UWI health researcher Dr Alafia Samuels has slammed Government for allowing advertising messages into the classroom by way of branded teaching and learning equipment.
The Director of the Chronic Disease Research Centre, at Cave Hill is against branded primary school workbooks, blackboards and other promotional material.
Samuels, also a senior lecturer in Public Health and Epidemiology levelled the strong criticism during a Ministry of Health-organised town hall meeting at Queens College where members of the public were invited to share opinions on how to finance Barbados’ health care.
Last night’s meeting was the second of three planned, and Samuels was part of a discussion-leading panel that also included President of the Barbados Association of Medical Practitioners Dr Carlos Chase, NIS Director Ian Carrington, QEH staff nurse and Barbados Nursing Association representative Bernard Beckles, Chief Health Planner Samuel Deane and Hope Foundation President Shelly Weir.
During the session chaired by Director of Planning in the Ministry of Health Danny Gill there was general agreement among panellists and contributors in the audience that obesity, which leads to health problems, placed an added cost on the health care system.
Addressing the issue of childhood obesity here, Dr Samuels said: “We have a situation in Barbados where Chefette is providing book covers and blackboards to primary schools and the children look at the word Chefette all day. They look at their book covers and they see the hamburger . . . all day”
Describing the fast food company’s school supplies as “short term benefits”, she said Barbados needed to decide whether such gains were needed.
“There are some policy issues that we need. And there are international agreements around marketing of foods to children. So we are not going to be unusual in terms of trying stop hostile marketing to children,” Samuels said.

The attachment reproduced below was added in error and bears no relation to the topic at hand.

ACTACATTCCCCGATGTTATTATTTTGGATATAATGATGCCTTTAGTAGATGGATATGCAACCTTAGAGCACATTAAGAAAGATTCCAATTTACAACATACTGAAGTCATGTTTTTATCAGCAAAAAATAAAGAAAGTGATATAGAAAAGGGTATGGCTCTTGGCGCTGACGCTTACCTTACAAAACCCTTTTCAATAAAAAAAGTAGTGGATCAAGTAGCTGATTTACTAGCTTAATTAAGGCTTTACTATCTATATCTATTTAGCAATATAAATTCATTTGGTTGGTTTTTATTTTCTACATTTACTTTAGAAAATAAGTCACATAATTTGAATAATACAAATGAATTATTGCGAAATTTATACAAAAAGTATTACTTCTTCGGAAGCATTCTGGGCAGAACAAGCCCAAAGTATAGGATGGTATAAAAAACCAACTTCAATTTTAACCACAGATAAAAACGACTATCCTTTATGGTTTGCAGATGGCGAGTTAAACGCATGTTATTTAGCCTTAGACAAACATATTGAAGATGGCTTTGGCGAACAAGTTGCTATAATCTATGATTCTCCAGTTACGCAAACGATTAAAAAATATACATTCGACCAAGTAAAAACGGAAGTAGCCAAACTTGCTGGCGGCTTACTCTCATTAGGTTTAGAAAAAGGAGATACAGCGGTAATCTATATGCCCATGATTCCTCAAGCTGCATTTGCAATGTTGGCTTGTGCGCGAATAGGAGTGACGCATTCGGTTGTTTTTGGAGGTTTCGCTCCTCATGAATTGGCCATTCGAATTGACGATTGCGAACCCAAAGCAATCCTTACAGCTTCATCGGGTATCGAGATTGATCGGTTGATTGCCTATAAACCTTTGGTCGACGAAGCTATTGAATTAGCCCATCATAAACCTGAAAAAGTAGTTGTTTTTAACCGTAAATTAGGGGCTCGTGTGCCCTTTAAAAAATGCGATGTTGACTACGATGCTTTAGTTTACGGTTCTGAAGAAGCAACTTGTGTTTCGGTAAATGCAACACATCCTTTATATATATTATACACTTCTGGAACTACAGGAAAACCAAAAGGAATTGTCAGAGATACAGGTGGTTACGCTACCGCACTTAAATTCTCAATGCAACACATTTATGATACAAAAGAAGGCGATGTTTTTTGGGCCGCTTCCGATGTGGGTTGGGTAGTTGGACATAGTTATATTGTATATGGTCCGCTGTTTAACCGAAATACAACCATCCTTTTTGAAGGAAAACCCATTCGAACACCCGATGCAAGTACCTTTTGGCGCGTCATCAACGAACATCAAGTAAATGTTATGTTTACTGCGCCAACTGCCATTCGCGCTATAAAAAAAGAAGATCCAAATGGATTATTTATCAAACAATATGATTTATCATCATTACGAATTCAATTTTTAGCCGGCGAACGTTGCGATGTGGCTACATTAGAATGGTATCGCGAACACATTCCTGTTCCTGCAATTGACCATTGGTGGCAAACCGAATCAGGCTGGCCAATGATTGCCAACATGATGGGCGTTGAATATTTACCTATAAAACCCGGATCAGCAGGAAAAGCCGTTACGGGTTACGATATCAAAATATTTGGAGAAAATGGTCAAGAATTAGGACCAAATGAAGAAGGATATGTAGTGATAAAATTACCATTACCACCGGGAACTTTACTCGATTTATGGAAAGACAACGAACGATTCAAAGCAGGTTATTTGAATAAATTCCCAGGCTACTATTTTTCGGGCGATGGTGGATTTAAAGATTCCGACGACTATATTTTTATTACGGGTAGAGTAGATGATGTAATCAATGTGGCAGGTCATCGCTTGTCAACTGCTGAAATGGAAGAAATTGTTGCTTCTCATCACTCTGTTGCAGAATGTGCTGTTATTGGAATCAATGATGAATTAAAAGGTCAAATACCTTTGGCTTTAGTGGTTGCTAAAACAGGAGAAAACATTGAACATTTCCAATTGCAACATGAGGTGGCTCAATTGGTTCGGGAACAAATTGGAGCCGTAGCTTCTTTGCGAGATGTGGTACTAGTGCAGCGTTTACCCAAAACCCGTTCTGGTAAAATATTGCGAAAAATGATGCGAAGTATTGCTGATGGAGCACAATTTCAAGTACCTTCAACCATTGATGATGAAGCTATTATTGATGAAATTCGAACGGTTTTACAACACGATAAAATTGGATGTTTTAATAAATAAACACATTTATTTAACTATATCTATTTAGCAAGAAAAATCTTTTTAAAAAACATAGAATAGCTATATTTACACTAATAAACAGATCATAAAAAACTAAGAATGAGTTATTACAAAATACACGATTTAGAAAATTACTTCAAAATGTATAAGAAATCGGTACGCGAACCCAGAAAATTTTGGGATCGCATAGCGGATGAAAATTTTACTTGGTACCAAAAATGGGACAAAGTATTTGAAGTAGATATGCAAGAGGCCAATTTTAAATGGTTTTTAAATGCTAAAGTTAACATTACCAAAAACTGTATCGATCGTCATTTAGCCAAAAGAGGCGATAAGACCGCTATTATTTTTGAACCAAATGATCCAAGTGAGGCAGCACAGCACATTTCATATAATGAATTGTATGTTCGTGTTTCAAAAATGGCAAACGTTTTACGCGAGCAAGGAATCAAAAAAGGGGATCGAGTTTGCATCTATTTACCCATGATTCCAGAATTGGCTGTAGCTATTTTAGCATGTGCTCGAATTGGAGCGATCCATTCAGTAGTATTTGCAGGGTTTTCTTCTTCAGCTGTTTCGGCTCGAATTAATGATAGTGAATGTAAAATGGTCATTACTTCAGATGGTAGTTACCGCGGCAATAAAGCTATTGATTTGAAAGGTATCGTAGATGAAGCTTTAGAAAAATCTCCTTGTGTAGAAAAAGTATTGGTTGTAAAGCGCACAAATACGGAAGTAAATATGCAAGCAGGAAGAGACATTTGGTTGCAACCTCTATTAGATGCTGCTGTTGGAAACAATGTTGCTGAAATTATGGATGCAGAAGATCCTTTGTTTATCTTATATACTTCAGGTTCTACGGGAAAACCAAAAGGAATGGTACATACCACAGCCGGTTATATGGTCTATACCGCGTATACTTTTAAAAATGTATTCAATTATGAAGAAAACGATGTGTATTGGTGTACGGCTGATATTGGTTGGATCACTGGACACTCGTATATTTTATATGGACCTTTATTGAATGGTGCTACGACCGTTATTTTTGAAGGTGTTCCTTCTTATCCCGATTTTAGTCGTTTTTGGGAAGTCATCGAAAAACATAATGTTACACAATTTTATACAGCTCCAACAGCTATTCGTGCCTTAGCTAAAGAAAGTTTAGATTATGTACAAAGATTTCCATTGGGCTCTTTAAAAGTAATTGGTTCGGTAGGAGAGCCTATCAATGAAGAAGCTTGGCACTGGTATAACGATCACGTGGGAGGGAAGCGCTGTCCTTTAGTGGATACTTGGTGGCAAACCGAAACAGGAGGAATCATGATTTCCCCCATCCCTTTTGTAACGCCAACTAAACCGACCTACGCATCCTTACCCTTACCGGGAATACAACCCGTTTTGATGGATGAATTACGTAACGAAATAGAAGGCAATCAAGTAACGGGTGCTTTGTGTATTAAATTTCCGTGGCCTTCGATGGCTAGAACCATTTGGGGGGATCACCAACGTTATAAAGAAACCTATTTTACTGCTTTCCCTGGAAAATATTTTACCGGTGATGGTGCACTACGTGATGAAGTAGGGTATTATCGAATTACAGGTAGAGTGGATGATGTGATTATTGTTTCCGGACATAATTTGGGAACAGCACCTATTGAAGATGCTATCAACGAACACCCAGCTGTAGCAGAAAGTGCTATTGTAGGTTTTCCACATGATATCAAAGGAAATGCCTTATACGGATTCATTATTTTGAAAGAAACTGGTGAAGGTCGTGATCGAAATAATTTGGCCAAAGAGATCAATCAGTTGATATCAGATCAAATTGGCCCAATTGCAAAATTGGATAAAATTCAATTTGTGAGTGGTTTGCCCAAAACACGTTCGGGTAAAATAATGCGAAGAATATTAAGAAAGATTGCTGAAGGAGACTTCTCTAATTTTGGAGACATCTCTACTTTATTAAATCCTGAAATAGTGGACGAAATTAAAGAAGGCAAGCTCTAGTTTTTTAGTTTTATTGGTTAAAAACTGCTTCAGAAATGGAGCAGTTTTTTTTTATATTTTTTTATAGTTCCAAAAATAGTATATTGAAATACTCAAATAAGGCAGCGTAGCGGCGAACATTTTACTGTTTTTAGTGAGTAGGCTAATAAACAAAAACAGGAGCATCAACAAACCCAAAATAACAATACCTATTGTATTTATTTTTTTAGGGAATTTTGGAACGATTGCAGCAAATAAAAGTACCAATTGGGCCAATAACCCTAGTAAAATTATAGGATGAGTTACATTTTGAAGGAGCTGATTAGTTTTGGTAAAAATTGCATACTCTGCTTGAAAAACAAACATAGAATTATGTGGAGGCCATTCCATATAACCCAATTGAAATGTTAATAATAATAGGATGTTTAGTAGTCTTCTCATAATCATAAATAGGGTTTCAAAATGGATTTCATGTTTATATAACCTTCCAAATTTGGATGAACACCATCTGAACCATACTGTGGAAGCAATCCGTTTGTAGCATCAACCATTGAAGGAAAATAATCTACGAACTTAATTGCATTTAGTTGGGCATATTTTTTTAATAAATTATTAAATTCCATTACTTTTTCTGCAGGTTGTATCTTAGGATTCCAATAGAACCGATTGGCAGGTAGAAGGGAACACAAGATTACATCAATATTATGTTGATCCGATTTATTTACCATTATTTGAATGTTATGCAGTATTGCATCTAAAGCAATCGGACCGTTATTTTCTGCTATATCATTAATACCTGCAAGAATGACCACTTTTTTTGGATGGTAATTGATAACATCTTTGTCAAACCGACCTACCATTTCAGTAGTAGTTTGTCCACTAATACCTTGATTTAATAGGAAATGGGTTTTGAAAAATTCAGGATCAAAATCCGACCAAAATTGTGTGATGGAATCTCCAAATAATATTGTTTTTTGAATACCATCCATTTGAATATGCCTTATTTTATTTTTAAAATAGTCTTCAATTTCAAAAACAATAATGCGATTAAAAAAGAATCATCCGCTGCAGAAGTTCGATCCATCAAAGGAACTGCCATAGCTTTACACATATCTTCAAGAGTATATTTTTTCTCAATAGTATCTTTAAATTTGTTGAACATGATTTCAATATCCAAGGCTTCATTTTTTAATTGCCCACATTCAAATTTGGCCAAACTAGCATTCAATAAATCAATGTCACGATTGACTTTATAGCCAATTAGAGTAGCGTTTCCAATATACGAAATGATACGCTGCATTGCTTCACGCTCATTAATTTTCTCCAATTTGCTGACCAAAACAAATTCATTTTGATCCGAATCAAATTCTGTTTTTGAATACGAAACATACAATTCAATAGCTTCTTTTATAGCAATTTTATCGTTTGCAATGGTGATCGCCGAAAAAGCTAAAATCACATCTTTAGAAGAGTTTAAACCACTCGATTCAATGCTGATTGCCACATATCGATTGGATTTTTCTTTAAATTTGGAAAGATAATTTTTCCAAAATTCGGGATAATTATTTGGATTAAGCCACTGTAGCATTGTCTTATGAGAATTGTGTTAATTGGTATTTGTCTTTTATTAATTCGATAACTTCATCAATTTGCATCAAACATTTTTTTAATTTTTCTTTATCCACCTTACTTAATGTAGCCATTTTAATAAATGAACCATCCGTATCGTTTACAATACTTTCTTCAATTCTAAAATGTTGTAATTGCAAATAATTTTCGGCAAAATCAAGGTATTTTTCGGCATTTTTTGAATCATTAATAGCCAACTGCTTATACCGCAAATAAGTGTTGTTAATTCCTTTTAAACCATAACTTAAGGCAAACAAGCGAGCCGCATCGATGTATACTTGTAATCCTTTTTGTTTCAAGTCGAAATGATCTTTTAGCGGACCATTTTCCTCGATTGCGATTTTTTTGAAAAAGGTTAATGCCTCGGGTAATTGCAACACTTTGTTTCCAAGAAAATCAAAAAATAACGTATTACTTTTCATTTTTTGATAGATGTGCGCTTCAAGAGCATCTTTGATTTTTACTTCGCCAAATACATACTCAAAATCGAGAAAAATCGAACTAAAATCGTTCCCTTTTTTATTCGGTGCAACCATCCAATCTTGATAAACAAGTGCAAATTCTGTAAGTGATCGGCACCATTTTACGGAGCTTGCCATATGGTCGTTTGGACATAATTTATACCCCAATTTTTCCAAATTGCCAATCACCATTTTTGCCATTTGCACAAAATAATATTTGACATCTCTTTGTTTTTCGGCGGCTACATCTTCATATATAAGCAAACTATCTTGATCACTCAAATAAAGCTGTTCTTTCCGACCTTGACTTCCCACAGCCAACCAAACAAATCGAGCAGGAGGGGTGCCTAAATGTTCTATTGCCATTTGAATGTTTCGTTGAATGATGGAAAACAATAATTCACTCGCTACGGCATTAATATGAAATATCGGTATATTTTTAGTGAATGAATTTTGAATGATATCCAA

She also emphasized the importance of teaching children healthy eating habits, while warning that fat children often became fat adults and contracted a number of the non-communicable illnesses now prevalent in Barbados.
“Chronic non-communicable diseases are really a large burden on the society. Eight out of ten deaths in Barbados are from chronic non-communicable diseases. The bigger problem is we have a high proportion of these deaths occurring prematurely.
“In the Caribbean we have the highest number of premature deaths in the region of the Americas, higher than North America, South America, Central America. We are the leaders, “she said, while stressing the importance for society and individuals to play their roles in combating the problem.
“It is not just a question of individual strength, or willpower, we have to create environments that make the right choice, the easy choice,” she said.
Samuels also rattled off a number of distressing statistics on risk factors for Barbadians 25 years or older, taken from the Ministry of Health-commissioned Health of the Nation Study, carried out by her Chronic Disease Centre:
She reported that one out of four men in Barbados binge drink.
“That means five or more drinks on any one occasion,” she explained.
Samuel also said one out of every five women is obese, adding to the dilemma of Caribbean women who have 60 per cent more risk of diabetes than men.
“In Barbados one out of five adults has diabetes. One out of five cases of diabetes is not diagnosed. Half of the people above the age of 65 have diabetes,” Samuel said.
She also said there was a problem of men accessing the health service, “so four out of ten men who have high blood pressure don’t know they have high blood pressure. They have not been to the doctor or the nurse to check their blood pressure. Of the men who have high blood pressure, half are on treatment. So even some of those who know they have it don’t bother to take the treatment. And only 30 per cent of men are [blood pressure] controlled. So in every hundred men in Barbados that have high blood pressure, only 30 per cent of them are controlled. On the women side it is 44 per cent.”
She said a frightening revelation of the study was that Barbadians were getting fatter at an earlier age.
“Back in the day in your 20s you were slim and by your 40s you start to look a little [fat] and by 60s, you have on a little something [fat].
“The issue now is that the girls in their 20s already have on a little something. They not waiting to age 60, they have all their fat in their 20s.
“So when they become 40 and 60 we’re going to have some really serious issues because as you age, you are going to continue to put on weight. It’s one of the unfortunate realities of life, for most of us. So if you start in your 20s already obese, it’s not a good thing.”
Dr Samuels said this points to massive rises in future health care costs.
“We really are going to be looking at increasing demand for health services . . . we are driving an obesity epidemic.” (GA)